His Excellency Sir Clarence Seignoret, O.B.E.
President of the Commonwealth of Dominica
The First Meeting of the First Session of the Third Parliament Under the Commonwealth of Dominica Constitution Order, 1978
Monday, 12th August, 1985
Honourable Members of the House of Assembly
I take this opportunity to convey to Honourable Members, and all the people of Dominica, the affection and goodwill of my wife and myself. May I too, offer our sincere congratulations to the Honourable Prime Minister and her Government, The Leader of the Opposition and all other elected and appointed Members of this Legislature. I offer my warmest congratulations to Mrs. Marie Davis-Pierre, on her re-election to the Speaker's Chair. I have no doubt that you all will live up to the power and responsibility given to you. I wish this Legislature a most successful term.
In extending congratulations, I wish to observe that nothing is more important than the unity and integrity of our Nation. Our greatest wealth is our people and we all must strive to enable individuals and families to realize their potential to the fullest. There is no subject more interesting to every citizen than the subject of Government, - his security and his prosperity. It is therefore our duty to try to make everyone acquainted, not only with its principles, but with what the ideal ought to be. Members of this Honourable House should function in the role of teacher, adviser and messenger, and membership provides you with a singular opportunity to work for the overall development of the Dominica and all its people.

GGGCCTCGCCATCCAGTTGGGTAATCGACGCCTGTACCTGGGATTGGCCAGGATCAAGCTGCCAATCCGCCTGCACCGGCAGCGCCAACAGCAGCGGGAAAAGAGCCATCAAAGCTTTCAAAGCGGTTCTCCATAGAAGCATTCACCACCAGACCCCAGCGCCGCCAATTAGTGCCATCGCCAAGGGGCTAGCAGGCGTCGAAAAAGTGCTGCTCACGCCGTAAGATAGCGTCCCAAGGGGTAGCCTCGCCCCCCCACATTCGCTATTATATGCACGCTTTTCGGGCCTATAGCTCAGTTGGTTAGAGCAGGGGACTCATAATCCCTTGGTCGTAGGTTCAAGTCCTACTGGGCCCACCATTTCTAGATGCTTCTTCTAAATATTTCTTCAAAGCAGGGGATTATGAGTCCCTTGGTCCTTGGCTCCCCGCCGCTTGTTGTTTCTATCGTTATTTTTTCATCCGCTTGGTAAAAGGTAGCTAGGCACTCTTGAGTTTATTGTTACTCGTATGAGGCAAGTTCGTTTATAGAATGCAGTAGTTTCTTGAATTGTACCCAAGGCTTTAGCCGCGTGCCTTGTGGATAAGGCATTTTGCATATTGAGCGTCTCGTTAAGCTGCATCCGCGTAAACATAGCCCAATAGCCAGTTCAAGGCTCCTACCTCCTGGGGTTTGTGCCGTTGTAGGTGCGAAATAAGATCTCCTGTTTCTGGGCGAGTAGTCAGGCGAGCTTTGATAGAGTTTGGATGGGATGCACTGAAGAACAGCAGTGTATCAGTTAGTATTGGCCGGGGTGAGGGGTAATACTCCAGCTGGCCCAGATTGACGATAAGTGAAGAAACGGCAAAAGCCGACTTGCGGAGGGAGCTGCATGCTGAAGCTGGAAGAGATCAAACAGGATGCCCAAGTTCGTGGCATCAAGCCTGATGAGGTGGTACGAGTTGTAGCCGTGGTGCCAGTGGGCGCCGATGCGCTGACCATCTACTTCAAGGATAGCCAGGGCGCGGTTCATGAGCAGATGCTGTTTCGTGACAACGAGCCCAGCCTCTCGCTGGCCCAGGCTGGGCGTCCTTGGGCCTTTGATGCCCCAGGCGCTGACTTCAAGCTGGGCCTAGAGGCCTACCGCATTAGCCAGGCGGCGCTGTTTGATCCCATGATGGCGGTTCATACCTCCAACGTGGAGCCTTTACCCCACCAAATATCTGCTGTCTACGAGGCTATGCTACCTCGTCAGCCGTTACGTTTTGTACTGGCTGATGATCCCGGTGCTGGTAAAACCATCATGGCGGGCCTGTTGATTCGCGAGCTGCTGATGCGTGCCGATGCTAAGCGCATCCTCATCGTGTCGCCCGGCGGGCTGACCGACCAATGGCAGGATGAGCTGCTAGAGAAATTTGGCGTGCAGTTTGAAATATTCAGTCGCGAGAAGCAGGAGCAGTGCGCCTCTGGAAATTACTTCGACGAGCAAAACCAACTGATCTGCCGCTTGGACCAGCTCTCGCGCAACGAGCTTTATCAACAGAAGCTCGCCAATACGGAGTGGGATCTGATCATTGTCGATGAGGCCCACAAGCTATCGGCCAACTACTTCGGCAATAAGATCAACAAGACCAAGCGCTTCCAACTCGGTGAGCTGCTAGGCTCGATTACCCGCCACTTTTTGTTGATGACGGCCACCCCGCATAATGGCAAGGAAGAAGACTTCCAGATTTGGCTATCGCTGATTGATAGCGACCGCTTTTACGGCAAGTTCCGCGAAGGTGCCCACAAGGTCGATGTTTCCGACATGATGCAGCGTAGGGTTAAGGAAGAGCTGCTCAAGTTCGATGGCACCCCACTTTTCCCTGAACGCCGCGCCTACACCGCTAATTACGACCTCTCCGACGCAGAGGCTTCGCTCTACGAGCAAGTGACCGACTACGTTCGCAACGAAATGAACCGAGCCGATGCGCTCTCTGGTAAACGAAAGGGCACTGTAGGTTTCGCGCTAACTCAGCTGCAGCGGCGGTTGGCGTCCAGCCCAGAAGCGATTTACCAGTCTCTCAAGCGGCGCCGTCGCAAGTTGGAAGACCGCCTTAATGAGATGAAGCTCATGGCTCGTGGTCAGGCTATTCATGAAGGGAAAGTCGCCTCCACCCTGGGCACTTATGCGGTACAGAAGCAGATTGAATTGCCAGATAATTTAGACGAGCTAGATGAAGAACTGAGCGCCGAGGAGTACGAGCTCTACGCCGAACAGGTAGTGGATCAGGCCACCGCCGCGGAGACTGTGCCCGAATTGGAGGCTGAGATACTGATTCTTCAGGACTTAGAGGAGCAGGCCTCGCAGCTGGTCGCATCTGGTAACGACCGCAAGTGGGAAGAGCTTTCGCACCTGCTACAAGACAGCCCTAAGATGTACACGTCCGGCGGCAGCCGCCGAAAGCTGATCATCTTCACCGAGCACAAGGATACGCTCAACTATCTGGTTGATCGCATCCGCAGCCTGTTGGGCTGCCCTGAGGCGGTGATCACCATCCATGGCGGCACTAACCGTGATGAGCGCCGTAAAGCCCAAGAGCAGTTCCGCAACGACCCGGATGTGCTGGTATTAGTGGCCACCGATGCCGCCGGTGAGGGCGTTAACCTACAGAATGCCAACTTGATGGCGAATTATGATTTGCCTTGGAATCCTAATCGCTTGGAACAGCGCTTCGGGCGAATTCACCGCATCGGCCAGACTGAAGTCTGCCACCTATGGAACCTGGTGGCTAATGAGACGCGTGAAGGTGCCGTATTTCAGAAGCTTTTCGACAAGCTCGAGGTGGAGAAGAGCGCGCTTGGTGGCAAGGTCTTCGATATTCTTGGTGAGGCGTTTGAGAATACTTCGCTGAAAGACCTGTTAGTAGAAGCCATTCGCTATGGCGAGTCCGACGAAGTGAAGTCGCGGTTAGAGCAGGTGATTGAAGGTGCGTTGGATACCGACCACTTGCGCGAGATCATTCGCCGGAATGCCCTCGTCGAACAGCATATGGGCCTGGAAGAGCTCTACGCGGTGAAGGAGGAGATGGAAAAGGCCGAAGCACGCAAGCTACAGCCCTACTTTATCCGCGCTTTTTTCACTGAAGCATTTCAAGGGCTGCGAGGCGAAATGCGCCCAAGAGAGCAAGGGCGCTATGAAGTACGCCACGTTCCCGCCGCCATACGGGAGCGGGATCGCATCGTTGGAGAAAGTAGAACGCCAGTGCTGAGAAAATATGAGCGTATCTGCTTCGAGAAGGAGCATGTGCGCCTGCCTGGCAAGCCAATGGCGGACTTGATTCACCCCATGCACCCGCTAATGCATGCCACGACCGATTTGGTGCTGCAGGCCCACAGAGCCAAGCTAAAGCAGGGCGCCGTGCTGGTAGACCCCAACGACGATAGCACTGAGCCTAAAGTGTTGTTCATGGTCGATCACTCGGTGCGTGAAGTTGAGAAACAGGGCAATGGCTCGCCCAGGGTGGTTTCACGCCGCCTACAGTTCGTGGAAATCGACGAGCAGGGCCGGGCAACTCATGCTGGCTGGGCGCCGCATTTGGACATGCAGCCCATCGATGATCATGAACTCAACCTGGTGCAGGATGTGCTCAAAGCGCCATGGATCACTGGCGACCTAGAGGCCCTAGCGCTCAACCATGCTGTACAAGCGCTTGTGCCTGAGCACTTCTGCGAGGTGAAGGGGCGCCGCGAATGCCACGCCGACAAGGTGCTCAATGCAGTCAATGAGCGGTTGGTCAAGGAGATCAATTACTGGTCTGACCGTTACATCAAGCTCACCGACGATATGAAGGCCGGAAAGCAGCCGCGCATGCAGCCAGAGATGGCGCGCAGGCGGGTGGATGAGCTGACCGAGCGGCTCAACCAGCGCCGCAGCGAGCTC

I consider the convening of a new Parliament an appropriate occasion to address this Honourable House on some aspects of our Parliamentary democratic institutions. I propose therefore, to discuss certain features of our Constitution.
Often we make reference to the Westminster Model of Government in relation to our form of Government. In its widest sense this may be understood to comprise all the main features of the British Constitutional System. These of necessity, have been adapted to meet our local needs and particular circumstances the aim being, to capture the true spirit, and the best practices and traditions, of older and more experienced British Institutions. What one hopes for is that there will be variations which do not infringe hallowed and fundamental principles.
The Dominica Constitution
The Dominica Constitution Order 1978, defines and establishes the principal organs of Government; it is the source of their authority; it provides the manner in which, and the limits within which, their functions are to be exercised, and it determines their interrelationship. In this sense it is a body of fundamental law. Moreover it is eminently superior to rules of law enacted by the Legislature, except in so far as they have been made in a manner and form which, in terms of the Constitution itself, clothes them with equal validity. The Constitution is the sole source and guarantee of national freedom, and we believe that the safest place to enunciate and interpret the Constitution is the Courts.
Indeed, the Constitution confers upon the superior courts jurisdiction to decide questions of constitutional interpretation.